Opening up

If you haven’t checked it out yet, Paul Graham’s latest essay is quite good. He talks about what businesses can learn from the open source community and movement and identifies three key lessons that might enhance corporate productivity: professionalism is overrated, working in a traditional office sucks, and good ideas generally percolate up from the bottom rather than being handed down from above. On that last note, Graham makes a particularly astute observation (though not, admittedly, an original one):

Ironically, though open source and blogs are done for free, those worlds resemble market economies, while most companies, for all their talk about the value of free markets, are run internally like communist states. → I should point out that I’m not one of these open source zealots that thinks anything and everything involving the term is automatically good and that anything whose source is closed is bad, but, as Graham notes, there are certain unavoidable parallels to be drawn between open source and, to use Popper’s term, the open society

Graham goes on to note that, just as in a Communist state, traditional corporate employers have taken on a very paternalistic role these days:

Nothing shows more clearly that employment is not an ordinary economic relationship than companies being sued for firing people. In any purely economic relationship you’re free to do what you want. If you want to stop buying steel pipe from one supplier and start buying it from another, you don’t have to explain why. No one can accuse you of unjustly switching pipe suppliers. Justice implies some kind of paternal obligation that isn’t there in transactions between equals.

Most of the legal restrictions on employers are intended to protect employees. But you can’t have action without an equal and opposite reaction. You can’t expect employers to have some kind of paternal responsibility toward employees without putting employees in the position of children. And that seems a bad road to go down.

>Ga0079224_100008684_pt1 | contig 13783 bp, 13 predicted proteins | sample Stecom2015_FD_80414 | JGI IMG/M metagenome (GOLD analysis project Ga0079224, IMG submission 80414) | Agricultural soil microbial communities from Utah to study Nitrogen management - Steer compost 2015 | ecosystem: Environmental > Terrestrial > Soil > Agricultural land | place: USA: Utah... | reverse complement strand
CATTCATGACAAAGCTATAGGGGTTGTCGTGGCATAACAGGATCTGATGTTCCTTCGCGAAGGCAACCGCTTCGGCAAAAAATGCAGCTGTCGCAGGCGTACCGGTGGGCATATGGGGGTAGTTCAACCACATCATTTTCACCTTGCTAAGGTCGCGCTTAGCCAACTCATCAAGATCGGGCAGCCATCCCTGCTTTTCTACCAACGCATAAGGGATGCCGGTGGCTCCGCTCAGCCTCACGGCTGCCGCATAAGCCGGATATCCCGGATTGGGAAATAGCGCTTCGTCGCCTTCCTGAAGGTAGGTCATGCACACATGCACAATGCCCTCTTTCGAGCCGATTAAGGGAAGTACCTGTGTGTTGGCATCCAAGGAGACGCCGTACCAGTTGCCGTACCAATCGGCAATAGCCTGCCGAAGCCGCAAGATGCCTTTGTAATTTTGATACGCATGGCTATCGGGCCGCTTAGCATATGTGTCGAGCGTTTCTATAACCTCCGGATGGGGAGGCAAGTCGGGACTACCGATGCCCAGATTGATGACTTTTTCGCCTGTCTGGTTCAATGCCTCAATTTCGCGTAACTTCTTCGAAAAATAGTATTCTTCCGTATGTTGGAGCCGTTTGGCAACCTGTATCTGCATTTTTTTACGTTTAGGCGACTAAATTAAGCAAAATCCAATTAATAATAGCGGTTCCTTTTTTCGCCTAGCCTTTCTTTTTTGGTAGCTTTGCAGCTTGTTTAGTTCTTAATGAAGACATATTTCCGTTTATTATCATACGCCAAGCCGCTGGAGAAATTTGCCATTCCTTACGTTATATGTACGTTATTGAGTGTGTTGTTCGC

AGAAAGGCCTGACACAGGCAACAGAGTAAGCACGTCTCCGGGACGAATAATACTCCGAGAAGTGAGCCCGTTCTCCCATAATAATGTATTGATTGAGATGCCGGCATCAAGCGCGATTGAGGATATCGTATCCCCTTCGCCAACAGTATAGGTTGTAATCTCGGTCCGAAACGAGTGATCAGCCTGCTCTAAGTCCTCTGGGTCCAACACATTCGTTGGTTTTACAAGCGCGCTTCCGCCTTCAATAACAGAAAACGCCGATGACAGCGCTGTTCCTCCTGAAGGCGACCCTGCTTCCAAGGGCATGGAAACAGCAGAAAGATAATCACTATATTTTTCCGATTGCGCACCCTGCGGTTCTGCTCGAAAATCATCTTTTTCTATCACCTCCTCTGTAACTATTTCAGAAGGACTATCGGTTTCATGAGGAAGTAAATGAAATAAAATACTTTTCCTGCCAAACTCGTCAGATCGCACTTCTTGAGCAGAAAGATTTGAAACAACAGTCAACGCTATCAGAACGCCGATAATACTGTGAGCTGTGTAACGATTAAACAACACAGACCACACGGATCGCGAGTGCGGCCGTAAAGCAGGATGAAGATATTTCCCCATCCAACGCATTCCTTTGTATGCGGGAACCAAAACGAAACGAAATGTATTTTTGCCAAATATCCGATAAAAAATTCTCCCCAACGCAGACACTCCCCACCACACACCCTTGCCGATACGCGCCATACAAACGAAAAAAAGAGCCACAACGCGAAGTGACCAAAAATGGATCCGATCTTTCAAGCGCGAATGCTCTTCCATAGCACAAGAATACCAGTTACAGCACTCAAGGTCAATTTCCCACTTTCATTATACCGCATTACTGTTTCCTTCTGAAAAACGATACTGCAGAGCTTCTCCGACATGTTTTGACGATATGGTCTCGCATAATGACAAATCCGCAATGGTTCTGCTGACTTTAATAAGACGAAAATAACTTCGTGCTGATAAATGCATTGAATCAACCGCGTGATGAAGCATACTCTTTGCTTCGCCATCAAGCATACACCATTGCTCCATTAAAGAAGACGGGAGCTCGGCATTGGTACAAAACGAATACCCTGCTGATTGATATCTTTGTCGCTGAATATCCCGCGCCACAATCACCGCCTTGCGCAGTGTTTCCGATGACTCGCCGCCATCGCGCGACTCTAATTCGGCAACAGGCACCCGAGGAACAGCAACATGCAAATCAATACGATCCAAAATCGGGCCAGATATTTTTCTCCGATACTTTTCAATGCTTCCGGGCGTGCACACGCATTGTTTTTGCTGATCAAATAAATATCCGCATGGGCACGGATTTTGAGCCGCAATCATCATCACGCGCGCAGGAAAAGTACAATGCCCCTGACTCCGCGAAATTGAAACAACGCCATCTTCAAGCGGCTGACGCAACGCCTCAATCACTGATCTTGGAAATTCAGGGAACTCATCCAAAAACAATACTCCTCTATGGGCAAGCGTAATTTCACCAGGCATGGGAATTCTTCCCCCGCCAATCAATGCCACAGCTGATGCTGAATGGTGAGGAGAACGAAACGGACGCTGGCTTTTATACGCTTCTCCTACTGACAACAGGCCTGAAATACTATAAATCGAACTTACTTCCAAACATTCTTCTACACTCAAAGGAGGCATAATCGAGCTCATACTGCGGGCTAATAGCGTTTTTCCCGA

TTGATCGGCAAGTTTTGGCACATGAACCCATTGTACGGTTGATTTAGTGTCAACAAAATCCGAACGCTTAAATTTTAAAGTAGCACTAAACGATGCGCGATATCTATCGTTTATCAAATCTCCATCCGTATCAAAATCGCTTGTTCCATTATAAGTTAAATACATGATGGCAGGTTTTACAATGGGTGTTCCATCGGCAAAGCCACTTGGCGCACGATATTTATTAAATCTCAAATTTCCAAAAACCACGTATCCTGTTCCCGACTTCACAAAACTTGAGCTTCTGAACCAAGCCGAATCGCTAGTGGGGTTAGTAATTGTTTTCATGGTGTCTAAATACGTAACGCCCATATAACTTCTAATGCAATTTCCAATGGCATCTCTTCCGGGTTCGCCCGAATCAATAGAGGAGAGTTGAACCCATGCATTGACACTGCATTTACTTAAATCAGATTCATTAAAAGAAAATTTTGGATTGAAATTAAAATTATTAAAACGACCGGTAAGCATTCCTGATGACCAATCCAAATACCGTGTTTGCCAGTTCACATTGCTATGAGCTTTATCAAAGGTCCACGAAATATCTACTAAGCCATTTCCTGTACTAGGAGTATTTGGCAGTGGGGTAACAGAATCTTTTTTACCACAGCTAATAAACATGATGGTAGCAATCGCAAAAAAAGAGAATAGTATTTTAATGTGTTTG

And, as he goes on to note, “[i]t’s demoralizing to be on the receiving end of a paternalistic relationship, no matter how cozy the terms. Just ask any teenager.” Note that what Graham has to say about “justice” not being a consideration in “transactions between equals” is equally applicable in other realms; the “fair trade” nonsense that continually arises in the context of the third world and much of the affirmative-action talk spouted by self-appointed saviors of the black race are just two examples.

Anyway, speaking of open source, Cory Doctorow had an excellent post yesterday explaining why open source DRM is impossible. He correctly points out that there’s a big difference between encryption like SSL (which certainly admits of open source implementation) and digital rights management:

In SSL you have a sender, a recipient and an attacker. The attacker is never supposed to be in possession of the cleartext. It doesn’t matter, however, if the recipient gains access to the cleartext. That’s why you can have open source SSL.

In DRM you only have a sender and an attacker, who is also the recipient. DRM relies on the attacker/recipient only gaining access to the cleartext while their machine is in the grips of non-user-accessible code that restricts what they can do with the cleartext (in particular, DRM seeks to ensure that the cleartext can’t be saved back to the drive while still in the clear).

And so, obviously, DRM implementations can’t, by definition, be user-modifiable. And there are probably a lot of people out there who ain’t gonna like it too much when they figure it out. Including, ironically, publishers. → see also: my rant, Adam Engst’s rant, Dan Burk’s paper (PDF) and Cory Doctorow’s classic rant.

Oh, and just for the record: whoa.

3 Responses to “Opening up”

  1. No one in Particular Says:

    Open Source does not mean user-modifiable.
    NetTrek is an open source game,, where user modified binaries are not allowed to participate in games. TIVO uses the open source Linux kernel, but has DRM provisions.

  2. shonk Says:

    You’re making the mistake of thinking that something is either 100% open source or 100% closed source. Both of the examples you cite, especially TiVO, are a mixture of the two.

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